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2003 World Cup Venues
 
Held in Japan since 1977 the Asian country brings to the tournament some of the finest state-of-the art sports complexes in the world.
The city of Tokyo:    









Tokyo Metropolitan
Gymnasium 
Capacity: 10,000








National Yoyogi Stadium
No. 1 Gymnasium
Capacity
:12,000

The city of Nagano: 










Nagano Arena
(White Ring)
Capacity: 5,000



The City of
Hokkaido:







Hokkaido Prefectural Sports Center
Capacity: 10,000

The city of Osaka:







Namihaya Dome
Capacity:10,000








Osaka Prefectural Gymnasium
Capacity: 6,000

The city of Fukuoka:




 

Marine Messe Fukuoka
Capacity: 9,000

The city of Okayama:







Okayama General and Cultural Gymnasium
Capacity: 8,000

The city of Kagoshima:






Kagoshima Arena
Capacity: 5,000

The city of Nagoya:







Nagoya Rainbow Hall
Capacity: 9,000


The city of Hamamatsu:







Hamamatsu Arena
Capacity: 5,000

The city of Sendai:








Sendai City Gymnasium
Capacity: 7,000

The city of
Hiroshima:

Hiroshima Green Arena, Capacity: 8,000


The city of
Toyama:

Toyama City Gymnasium, Capacity: 5,000


 
 
Japan's capital city, Tokyo, where the
men's opening and final matches will be staged, and whose entire population is well over eleven million, is the centre of the political and financial life in Japan. Tokyo will host the World Cup for the eighth time this year since both the men's and women's World Cups were first staged in Japan in 1977. The National Yoyogi Stadium with 12,000 seats, where the opening and final matches of the Site A will be performed, was built for the 1964 Olympics and is the only national stadium in Japan. The Tokyo Metropolitan gymnasium, the competition venue for the final matches of Site B, was refurbished in 1990 and is equipped with high-tech machinery and 10,000 seats.





Nagano, where the opening match of the Men's
Site B will be played, is the capital city of Nagano prefecture and has a population of 360,000. The Winter Olympic Games in 1998 have made Nagano well known internationally; however, surprisingly, the World Cup in 1999 was the first major Volleyball event which Nagano hosted. "White Ring" was the competition venue for figure skating and short track in the Olympic Games and the quality of its facilities was apparent then.








Sapporo
has hosted the World Cup three times in the past and will host the women's tournament this year for the third time. Sapporo, the capital city of Hokkaido, has flourished as the hub of Hokkaido's development since the Meiji era. Having reached a population of 1.84 million today, Sapporo is the fifth biggest city in Japan. Getting to the competition site (nickname: KITAYELL) from Chitose Airport, the main entrance to Hokkaido, is very easy and practical. Go to Sapporo Station by rapid train (36 minutes) and change to the Toho-line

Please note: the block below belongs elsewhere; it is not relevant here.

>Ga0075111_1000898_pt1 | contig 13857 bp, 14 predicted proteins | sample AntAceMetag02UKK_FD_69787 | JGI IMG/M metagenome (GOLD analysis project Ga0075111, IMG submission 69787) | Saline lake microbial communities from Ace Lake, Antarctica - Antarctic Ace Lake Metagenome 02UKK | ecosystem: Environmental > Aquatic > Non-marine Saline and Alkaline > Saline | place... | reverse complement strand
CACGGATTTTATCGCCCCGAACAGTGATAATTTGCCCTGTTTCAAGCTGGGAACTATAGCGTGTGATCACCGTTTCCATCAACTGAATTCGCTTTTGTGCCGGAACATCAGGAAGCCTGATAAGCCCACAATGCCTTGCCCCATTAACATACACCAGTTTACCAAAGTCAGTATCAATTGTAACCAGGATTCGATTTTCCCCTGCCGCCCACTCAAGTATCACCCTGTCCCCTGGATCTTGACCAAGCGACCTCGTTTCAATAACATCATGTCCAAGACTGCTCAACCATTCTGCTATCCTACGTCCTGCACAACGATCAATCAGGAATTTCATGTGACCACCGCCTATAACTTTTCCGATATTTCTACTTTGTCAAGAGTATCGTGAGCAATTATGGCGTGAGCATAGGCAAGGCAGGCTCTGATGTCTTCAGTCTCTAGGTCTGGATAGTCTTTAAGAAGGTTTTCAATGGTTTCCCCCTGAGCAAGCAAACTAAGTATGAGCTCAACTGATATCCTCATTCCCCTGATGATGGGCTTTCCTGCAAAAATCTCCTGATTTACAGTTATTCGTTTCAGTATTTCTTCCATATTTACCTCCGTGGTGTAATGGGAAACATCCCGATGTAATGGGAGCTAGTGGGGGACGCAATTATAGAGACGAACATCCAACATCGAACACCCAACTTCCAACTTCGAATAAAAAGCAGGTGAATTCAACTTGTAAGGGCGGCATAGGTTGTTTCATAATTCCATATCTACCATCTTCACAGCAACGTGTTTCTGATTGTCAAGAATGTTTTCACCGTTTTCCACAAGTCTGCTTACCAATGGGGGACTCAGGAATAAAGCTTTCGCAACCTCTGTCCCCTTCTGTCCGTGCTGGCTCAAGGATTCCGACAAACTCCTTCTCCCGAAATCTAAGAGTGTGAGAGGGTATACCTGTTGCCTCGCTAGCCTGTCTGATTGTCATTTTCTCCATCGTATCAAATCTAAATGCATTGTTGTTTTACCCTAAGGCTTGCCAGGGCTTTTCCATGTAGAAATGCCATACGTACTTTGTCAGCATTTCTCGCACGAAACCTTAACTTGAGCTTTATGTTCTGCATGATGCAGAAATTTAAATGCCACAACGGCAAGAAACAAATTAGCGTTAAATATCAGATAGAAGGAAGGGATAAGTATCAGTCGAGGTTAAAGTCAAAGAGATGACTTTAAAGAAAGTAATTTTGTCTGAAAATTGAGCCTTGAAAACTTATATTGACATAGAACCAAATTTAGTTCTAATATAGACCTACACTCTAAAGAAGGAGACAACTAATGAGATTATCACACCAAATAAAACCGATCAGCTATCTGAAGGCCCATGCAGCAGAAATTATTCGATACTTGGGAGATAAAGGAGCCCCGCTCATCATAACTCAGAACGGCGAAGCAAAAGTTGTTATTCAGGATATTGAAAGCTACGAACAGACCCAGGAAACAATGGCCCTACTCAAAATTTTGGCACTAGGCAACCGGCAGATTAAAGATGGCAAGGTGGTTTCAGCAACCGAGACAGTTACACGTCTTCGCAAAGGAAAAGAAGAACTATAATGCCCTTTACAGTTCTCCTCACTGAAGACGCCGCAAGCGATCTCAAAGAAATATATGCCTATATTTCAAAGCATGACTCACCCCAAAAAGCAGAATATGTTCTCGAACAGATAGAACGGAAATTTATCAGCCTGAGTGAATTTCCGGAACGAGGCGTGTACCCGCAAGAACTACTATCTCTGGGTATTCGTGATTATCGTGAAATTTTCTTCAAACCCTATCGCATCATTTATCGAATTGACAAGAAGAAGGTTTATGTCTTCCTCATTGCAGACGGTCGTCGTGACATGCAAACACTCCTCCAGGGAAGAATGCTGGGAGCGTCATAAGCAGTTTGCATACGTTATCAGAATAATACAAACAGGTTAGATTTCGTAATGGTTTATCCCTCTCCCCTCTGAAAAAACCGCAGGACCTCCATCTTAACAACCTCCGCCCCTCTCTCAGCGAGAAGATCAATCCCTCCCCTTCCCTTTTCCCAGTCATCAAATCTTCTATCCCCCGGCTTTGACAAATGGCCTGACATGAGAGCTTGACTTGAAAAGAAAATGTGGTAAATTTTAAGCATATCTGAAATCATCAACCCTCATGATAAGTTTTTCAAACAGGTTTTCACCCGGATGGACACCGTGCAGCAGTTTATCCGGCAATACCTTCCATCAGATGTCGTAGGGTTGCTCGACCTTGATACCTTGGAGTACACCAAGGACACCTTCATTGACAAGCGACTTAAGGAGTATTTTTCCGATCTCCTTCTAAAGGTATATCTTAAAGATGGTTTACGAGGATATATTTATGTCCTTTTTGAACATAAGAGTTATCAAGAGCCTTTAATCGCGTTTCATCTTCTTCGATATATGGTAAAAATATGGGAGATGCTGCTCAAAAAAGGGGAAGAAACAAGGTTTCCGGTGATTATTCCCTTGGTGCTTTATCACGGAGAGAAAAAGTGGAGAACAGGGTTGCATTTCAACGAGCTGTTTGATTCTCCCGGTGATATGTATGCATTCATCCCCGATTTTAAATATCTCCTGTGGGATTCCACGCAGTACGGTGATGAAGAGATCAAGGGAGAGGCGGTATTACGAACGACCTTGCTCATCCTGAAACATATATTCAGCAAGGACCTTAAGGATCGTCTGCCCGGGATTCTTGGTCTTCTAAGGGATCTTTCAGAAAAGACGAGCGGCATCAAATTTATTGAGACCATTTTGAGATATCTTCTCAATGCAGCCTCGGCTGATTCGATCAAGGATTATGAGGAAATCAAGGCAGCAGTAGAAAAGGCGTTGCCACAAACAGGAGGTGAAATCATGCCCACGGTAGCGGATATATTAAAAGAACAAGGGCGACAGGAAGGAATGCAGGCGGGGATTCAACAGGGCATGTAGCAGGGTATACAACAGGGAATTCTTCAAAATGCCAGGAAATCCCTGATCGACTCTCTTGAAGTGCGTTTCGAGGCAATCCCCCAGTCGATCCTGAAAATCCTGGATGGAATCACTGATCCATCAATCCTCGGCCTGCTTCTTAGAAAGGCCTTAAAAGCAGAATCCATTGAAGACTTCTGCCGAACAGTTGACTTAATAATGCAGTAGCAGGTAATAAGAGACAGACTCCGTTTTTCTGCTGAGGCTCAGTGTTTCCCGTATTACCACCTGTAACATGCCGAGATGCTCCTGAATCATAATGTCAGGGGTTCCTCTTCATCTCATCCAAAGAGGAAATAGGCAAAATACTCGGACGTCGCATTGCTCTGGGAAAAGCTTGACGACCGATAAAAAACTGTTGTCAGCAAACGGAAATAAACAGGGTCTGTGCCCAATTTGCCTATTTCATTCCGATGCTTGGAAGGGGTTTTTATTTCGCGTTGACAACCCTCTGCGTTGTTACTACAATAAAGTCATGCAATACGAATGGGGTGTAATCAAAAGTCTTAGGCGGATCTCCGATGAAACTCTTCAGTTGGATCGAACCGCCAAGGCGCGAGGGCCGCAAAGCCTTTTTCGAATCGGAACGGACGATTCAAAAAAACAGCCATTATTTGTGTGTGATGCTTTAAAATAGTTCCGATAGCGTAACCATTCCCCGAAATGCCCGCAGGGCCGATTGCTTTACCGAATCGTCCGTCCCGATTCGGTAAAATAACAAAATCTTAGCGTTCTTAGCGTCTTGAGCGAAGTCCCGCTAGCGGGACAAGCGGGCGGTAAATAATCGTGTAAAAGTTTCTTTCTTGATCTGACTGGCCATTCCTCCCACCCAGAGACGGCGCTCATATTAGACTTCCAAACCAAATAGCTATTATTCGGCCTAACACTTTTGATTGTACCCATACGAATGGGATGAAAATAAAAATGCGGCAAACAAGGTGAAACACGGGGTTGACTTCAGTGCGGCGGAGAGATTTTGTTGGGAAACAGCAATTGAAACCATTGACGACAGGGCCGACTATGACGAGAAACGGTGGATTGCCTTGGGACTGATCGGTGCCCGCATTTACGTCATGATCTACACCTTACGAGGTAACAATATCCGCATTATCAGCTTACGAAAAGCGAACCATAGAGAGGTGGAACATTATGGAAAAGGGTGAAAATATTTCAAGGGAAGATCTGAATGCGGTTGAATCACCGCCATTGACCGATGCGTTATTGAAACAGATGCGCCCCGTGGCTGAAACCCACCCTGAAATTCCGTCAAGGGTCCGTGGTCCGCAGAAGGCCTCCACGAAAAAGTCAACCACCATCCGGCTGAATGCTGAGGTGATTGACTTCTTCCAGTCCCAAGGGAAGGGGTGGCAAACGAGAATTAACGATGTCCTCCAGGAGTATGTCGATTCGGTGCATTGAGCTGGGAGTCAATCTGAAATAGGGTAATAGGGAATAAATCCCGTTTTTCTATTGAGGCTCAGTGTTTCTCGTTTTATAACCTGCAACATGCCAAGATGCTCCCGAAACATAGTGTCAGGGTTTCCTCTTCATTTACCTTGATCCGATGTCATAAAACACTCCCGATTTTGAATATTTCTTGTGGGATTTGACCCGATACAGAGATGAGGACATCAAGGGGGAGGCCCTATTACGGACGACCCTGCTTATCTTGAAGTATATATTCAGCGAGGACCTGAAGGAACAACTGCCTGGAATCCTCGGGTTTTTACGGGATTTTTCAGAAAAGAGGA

(underground) and get off at Toyohira Koen Station. The Sports Centre is
directly connected to the station. Volleyball fans are advised to enjoy the World Cup in winter clothes because the first snowfall of the season can usually be seen at the beginning of November.


The finale of the 2003 women's World Cup will be performed in Osaka
, which, like Tokyo, is a mammoth city, has been flourishing as a commercial centre for a long timeand its business people have been called "Naniwa-Merchants" - Naniwa is the former name of Osaka and it still clings to its traditions. Many Volleyball teams that compete in the V-League, the Japanese Volleyball Premier League, are based in the Kansai-area in the centre of Osaka. Moreover, the Osaka Prefectural Gymnasium is the regular competition site for the annual National Volleyball Championships in spring. The Namihaya Dome, which was a competition site for the 98 World Championships and will be the stage for the women's finale this year is a huge sports complex with 10,000 seats and can be converted into a swimming pool in summer and a skating rink in winter. In the other seasons, it is used for various sports activities such as Volleyball.








Making the most of its geographical advantage of being the closest city to
the Korean peninsula and China, Fukuoka has flourished as a base
for accepting foreign culture and whose population exceeds 1,360,000.
Furthermore, Fukuoka, as a centre for exchanging cultures and
information internationally, has many convention centres
which are well adapted to hosting big international events staged here every year.
One of the
biggest facilities is the Marin Messe Fukuoka, which is located at the
central pier in the port of Hakata and it is only 2km away from the centr
al business district, Tenjin. Fukuoka Airport and Hakata Station are also within a
short distance
making access easy and swift.



Okayama will host the World Cup for the second time this year. The last